TO A MOVIEGOER of the right age, it's not news that there is romance in the insurance business carried by Lloyd's of London. I dimly remember learning long, long ago that Tyrone Power founded both it and, I believe, the British Navy, with the help of his boyhood chum, Lord Nelson. Reality is only a little less colorful. The true Mr. Lloyd, Godfrey Hodgson tells us, was a stocking-knitter who opened a London coffee house in 1687. It attracted a dockside clientele of merchants who took to meeting there with underwriters who would insure their vessels and cargoes. Two centuries later, Lloyd's had become the world's most important repository of maritime confidence and information, a renowned and much-publicized institution of the Empire.

Today Lloyd's has come still further from cups and saucers and protecting windjammers against pirates and privateers. Among other things it now insures supertankers against spills, nuclear reactors against meltdowns, art masterpieces against damage and rich businessmen against kidnaping. But the basic transaction remains unchanged. A broker approaches an underwriter in Lloyd's huge London headquarters with a proposal to insure a client against some misfortune. If willing, the underwriter does so for a premium which increases in proportion to the risk.

Nowadays, of course, the broker may be a gigantic firm. The underwriter may sign for a syndicate representing dozens or more of private and corporate fortunes, known by the simple and lovely title of "the Names." Lloyd's itself is simply a self-governing association of underwriters. The premiums, commissions, losses and claims may run into hundreds of millions, and there may be several layers of "reinsurance" and complicated clauses of exceptions and limitations to protect the insurers.

But the business remains an intriguing mixture of gamble and calculation. If Lloyd's guesses the probabilities rightly, overall premium income should exceed payout by a reasonable margin. But unexpected disasters -- a pair of oil spills in a single year, a surprise revolution, an upheaval in some industrial market -- can be disastrous.

The operative word is still ''risk." Each member of a syndicate is responsible, down to his shirt and socks, for making good the insured's losses. But there's another vital word -- "trust." The broker must not fudge the facts about the dangers of his proposition in order to wangle a cheaper premium. And in turn, Lloyd's continued prosperity depends on the absolute confidence of the insured that every claim of loss will unhesitatingly be made good. The great story of its golden age of expansion tells of how, after the 1906 San Francisco earthquake and fire, head man Cuthbert Heath, who had led in getting Lloyd's involved in American real estate coverage, cabled: "Pay all our policy holders in full irrespective of the terms of their policies."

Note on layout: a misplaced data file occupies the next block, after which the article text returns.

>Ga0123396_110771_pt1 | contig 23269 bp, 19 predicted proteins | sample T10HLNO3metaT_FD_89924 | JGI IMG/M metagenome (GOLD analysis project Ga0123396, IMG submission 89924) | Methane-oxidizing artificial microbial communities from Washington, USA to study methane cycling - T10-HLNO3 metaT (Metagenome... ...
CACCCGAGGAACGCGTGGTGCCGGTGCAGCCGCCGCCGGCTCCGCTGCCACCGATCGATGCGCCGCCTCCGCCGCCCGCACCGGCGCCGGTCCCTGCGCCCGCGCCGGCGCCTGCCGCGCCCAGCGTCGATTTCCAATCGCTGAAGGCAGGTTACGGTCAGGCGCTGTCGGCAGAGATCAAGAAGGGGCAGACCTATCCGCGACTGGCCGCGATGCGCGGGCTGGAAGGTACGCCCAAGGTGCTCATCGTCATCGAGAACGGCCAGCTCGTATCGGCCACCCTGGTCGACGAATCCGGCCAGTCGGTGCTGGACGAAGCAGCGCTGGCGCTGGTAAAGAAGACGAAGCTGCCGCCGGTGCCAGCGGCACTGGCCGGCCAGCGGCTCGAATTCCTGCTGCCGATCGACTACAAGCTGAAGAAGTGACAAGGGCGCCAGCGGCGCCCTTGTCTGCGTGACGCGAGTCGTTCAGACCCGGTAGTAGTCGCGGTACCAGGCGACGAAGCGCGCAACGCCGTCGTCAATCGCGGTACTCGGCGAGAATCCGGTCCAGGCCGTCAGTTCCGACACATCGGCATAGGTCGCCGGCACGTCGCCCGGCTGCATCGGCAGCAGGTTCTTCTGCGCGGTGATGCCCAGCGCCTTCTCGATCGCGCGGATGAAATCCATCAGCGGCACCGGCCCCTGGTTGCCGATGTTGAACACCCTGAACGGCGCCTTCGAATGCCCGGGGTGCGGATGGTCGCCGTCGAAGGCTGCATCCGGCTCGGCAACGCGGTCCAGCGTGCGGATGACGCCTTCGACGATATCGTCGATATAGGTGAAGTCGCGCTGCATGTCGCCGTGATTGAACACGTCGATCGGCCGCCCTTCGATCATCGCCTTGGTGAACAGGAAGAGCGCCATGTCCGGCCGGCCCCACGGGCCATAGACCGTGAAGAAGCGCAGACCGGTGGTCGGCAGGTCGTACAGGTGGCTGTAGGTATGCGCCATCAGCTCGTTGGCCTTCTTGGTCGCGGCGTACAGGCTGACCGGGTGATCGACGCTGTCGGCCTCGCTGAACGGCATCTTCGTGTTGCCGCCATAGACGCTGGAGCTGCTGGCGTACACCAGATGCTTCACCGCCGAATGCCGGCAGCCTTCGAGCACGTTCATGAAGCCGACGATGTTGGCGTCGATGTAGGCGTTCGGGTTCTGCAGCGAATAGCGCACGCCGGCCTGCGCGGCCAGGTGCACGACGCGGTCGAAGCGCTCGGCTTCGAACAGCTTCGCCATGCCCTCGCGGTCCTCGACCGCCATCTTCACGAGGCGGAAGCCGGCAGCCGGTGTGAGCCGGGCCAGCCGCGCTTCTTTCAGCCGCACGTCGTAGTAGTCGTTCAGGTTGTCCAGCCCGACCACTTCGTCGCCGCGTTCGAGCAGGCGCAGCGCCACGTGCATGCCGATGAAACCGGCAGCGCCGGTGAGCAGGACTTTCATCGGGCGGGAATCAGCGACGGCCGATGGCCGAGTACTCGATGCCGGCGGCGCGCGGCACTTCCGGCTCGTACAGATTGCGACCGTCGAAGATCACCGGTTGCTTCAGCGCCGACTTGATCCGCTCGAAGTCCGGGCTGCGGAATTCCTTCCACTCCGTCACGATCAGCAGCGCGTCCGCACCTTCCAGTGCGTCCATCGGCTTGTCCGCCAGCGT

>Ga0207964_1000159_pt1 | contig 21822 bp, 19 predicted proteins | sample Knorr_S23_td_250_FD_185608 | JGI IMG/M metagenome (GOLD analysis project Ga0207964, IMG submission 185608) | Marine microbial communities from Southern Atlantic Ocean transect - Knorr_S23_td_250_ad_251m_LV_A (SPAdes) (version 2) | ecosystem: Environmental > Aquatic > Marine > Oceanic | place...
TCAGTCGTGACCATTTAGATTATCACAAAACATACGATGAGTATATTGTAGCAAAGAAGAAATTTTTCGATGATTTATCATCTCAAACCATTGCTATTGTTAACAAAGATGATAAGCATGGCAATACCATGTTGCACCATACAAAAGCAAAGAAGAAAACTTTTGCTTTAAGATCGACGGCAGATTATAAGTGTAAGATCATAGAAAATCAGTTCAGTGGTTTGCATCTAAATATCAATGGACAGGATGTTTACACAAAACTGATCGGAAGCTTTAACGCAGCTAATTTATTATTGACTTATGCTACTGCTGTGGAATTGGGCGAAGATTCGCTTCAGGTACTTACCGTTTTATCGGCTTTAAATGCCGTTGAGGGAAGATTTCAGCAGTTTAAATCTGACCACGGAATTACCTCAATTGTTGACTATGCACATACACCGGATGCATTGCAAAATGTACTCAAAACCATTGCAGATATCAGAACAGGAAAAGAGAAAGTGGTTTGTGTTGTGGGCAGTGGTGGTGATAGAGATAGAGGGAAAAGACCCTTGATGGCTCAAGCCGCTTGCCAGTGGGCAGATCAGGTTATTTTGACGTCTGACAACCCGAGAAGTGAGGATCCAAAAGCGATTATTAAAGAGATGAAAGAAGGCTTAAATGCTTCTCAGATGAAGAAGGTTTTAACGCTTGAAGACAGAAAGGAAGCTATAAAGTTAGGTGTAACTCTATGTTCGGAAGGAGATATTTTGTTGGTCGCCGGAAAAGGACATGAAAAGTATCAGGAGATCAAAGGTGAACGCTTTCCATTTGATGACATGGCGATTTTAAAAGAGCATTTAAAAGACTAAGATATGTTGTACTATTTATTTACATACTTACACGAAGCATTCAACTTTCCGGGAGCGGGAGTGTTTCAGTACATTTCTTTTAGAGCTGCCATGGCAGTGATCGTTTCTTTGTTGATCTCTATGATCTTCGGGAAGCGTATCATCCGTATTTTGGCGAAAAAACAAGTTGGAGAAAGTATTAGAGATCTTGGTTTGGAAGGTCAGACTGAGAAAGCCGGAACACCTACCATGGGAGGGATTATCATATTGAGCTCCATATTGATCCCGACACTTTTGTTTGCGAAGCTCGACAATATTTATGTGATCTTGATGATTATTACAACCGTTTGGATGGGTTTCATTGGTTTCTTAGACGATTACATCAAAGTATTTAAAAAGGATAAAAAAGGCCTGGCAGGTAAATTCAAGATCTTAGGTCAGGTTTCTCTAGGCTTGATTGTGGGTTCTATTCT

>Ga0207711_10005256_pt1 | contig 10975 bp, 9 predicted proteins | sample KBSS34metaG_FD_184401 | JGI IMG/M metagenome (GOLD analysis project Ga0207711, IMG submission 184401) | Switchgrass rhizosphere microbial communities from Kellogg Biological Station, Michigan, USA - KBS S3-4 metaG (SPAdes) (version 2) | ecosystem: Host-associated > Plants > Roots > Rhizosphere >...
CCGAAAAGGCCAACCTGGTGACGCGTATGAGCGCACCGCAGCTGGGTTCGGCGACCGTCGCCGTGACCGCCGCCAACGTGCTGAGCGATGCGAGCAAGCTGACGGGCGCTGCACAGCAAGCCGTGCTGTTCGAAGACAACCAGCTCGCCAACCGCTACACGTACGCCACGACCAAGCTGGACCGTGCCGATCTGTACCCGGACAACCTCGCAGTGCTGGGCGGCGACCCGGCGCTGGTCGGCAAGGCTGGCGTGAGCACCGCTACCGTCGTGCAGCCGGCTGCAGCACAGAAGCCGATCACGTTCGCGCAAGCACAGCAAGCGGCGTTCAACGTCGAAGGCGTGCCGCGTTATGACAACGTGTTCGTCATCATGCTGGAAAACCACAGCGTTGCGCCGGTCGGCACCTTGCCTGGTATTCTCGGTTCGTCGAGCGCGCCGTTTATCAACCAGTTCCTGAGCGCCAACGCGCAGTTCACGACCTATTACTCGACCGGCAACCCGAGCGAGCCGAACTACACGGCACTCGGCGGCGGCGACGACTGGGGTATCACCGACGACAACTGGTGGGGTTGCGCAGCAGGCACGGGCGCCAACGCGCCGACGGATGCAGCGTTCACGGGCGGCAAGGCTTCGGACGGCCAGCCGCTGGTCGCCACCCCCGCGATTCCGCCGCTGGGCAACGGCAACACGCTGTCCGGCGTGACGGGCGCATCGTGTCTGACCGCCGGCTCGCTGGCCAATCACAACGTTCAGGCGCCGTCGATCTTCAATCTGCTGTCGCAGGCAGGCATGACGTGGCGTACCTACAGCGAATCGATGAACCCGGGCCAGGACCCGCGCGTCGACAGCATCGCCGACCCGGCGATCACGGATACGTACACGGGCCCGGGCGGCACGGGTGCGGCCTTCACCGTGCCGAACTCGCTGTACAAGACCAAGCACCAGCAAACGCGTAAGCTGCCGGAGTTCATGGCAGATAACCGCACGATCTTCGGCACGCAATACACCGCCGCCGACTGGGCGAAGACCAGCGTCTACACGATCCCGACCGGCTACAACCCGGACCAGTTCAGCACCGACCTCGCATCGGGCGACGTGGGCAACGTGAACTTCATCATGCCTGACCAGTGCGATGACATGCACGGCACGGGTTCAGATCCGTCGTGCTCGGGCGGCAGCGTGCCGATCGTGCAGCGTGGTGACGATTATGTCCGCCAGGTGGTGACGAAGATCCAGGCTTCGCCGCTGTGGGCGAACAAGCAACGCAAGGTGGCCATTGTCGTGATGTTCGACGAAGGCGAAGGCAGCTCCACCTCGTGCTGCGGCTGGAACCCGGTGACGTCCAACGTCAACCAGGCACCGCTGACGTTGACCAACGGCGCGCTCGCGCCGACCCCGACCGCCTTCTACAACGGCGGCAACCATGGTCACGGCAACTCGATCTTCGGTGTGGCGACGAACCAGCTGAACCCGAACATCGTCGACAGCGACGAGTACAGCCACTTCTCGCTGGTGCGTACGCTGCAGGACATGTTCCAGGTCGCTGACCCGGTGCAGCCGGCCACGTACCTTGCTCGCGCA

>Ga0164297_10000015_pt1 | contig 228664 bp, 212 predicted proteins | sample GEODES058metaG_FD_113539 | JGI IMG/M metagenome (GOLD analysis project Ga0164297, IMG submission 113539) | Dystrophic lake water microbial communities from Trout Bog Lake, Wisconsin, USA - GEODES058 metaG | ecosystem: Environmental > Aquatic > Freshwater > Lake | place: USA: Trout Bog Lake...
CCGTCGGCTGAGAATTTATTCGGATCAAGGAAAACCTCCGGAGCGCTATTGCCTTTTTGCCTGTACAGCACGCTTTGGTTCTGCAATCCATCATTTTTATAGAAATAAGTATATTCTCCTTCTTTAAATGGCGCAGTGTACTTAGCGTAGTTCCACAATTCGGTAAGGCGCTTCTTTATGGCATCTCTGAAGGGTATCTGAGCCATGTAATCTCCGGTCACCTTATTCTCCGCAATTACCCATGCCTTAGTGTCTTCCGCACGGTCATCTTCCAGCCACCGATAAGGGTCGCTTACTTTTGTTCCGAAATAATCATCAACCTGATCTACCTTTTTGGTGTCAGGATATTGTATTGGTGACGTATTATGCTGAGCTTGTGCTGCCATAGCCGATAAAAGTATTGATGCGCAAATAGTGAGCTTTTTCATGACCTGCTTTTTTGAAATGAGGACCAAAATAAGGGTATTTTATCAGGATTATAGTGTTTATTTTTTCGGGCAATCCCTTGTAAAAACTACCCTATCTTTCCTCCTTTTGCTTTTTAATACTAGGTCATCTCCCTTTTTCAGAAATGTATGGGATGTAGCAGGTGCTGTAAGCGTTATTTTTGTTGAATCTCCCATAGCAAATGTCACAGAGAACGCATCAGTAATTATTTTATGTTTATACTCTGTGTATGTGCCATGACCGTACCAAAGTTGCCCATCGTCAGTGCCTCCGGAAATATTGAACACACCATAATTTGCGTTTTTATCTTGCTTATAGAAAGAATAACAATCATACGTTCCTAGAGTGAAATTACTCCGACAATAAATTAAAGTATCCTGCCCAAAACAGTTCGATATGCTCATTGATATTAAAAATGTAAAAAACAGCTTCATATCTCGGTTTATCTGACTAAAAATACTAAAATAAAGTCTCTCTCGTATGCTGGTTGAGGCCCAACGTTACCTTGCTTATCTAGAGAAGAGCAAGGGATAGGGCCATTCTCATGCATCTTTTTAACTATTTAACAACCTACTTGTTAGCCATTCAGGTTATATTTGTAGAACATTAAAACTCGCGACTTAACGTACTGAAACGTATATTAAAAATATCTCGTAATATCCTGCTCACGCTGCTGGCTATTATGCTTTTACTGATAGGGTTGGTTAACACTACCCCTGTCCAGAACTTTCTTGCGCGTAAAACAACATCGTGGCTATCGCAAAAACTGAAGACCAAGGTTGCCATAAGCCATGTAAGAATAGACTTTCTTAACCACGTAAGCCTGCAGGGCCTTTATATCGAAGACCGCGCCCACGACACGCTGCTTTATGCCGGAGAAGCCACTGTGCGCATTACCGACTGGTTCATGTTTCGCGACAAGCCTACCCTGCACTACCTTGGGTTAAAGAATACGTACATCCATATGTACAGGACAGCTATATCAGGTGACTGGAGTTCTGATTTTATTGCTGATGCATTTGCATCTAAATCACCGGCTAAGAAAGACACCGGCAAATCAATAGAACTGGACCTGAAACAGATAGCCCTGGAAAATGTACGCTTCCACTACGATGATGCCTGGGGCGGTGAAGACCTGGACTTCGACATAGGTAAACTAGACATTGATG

Modern times put a terrible burden on such good faith. The competition is cutthroat, the stakes astronomical and the cast of characters international and decidedly non-clubby. There are new and unexpected perils, like hijackings. There are also special temptations. For example, underwriters can accept some very bad risks and still come out ahead thanks to the returns on invested premiums guaranteed by high interest rates.

MOST OF Hodgson's story deals with how such recent changes rocked the gentlemanly old Lloyd's system and what happened as a result. His chapters are case studies. Item: the flap when it seemed that American insurance companies (which bring in a huge share of Lloyd's business) might take over the establishment. Item: the case of the ingenious rascals who bought and filled a tanker, clandestinely delivered the oil to South Africa in violation of a boycott, then scuttled it and had the brass to claim full restitution for ship and cargo. Item: the Savonita case, a phony claim for a cargo of Fiat automobiles, suposedly damaged by a fire at sea, which later turned up in mint condition to be resold in Italy. Item: the scam by which a Lloyd's underwriter, Tim Sasse, was taken in by brokers who unloaded on him a portfolio of insurance on low-quality, high-risk American real estate, and made extra money by skimming the premiums, which were routed through various dummy organizations.

In the last-named case, the members of the syndicate went to the courts to protest the claims. It was both a breakthrough and a scandal. The stock reaction of Lloyd's top brass had always been to hush up problems and pay off, in order to save reputation.

But the climate of the 1970s and 1980s was different. So neither the London journals nor Parliament proved willing to play the game of letting the Names take a bath, with heavy impact on financial markets, in order that Lloyd's old boys might continue to look all-wise. The frauds were aired, and regulatory legislation -- not for the first time in Lloyd's history -- was proposed and passed, as Lloyd's approached its fourth century.

What Hodgson is presenting, then, is the evolutionary tale of how a business run by 18th-and 19th-century class and club rules has had, willy nilly, to change, and why. And if this is kept in mind (as well as those fundamental rules of the insurance game, which can be masked but never changed), then the formidable detail in which each episode is related (this is no work for skimmers) is no longer a barrier, but an exposition.

Business history is like that. It can be -- as Hodgson obviously realizes -- a superior kind of social and institutional record. Ninety per cent of what appears in the business press ignores this truth, being primarily occupied with who is making the most bucks the fastest and why, and couched in the current jargon of management training. But a good journalist who is unafraid of hard work can trace out the underlying patterns for patient and attentive readers. Such readers will find this a richly rewarding venture.